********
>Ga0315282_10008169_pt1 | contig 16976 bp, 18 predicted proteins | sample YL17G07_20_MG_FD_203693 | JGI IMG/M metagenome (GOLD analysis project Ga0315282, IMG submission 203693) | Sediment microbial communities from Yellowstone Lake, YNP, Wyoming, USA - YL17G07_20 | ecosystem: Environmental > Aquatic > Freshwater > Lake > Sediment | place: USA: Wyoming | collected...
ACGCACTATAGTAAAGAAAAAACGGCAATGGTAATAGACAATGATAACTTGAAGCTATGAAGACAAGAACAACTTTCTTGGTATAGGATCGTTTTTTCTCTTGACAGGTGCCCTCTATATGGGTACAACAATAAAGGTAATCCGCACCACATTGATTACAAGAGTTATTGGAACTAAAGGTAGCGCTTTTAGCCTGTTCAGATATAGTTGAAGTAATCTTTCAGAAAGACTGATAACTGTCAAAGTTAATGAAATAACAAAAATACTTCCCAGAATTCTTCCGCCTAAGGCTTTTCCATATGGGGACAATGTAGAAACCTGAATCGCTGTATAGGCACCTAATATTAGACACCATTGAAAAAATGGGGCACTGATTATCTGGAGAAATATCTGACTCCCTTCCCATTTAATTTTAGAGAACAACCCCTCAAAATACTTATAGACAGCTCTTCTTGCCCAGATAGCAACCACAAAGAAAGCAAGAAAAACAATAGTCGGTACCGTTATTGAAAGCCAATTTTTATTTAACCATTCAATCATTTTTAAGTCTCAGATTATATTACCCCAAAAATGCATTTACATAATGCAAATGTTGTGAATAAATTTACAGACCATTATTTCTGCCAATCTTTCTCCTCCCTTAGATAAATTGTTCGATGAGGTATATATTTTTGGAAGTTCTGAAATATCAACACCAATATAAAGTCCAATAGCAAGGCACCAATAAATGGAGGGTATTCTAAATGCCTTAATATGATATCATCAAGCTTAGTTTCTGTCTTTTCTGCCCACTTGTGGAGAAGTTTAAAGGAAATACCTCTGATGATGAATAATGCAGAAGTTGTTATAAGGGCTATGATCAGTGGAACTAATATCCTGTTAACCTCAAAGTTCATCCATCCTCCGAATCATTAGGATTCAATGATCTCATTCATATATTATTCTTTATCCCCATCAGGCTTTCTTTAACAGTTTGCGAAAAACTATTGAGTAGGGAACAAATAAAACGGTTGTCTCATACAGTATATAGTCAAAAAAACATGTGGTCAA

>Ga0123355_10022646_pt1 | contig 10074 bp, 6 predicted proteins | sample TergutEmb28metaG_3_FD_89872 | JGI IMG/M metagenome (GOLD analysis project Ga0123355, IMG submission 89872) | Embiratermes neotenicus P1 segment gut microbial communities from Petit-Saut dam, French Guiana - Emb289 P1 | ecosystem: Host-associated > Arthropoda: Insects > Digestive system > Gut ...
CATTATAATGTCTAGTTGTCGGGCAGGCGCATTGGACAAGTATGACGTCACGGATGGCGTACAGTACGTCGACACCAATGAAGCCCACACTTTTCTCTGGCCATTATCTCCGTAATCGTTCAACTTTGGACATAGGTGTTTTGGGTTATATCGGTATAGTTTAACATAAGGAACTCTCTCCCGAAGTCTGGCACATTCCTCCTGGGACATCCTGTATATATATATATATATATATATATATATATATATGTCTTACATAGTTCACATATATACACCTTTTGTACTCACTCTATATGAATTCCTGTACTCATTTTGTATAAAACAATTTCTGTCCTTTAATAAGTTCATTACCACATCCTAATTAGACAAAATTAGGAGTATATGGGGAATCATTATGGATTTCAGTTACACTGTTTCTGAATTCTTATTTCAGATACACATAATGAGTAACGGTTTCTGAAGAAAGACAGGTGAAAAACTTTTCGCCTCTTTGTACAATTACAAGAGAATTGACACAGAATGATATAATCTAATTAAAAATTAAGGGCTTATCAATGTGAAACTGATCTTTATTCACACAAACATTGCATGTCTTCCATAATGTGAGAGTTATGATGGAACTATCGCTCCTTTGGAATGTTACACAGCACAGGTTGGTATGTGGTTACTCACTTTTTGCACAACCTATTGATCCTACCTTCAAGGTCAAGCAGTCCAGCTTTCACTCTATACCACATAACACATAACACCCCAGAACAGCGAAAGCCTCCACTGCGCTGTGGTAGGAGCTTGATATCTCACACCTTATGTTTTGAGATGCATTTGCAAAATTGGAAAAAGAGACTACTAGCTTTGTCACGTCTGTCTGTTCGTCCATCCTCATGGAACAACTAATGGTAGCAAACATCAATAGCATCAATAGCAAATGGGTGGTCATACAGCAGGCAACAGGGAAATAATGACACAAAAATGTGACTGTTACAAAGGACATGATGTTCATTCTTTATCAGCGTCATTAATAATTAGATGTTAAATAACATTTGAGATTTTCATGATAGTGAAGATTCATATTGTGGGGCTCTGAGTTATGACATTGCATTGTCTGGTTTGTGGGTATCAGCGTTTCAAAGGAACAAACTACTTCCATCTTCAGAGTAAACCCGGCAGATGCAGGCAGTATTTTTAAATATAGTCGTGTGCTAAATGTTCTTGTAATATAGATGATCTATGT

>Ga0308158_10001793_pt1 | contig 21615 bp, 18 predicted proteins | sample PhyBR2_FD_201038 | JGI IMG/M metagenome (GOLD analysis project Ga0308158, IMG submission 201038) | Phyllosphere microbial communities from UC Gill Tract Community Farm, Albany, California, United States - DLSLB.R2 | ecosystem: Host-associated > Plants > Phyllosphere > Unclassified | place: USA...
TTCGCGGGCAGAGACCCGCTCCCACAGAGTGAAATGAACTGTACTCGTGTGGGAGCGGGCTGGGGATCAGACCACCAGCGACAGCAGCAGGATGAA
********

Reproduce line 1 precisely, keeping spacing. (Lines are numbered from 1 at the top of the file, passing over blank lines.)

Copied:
>Ga0315282_10008169_pt1 | contig 16976 bp, 18 predicted proteins | sample YL17G07_20_MG_FD_203693 | JGI IMG/M metagenome (GOLD analysis project Ga0315282, IMG submission 203693) | Sediment microbial communities from Yellowstone Lake, YNP, Wyoming, USA - YL17G07_20 | ecosystem: Environmental > Aquatic > Freshwater > Lake > Sediment | place: USA: Wyoming | collected...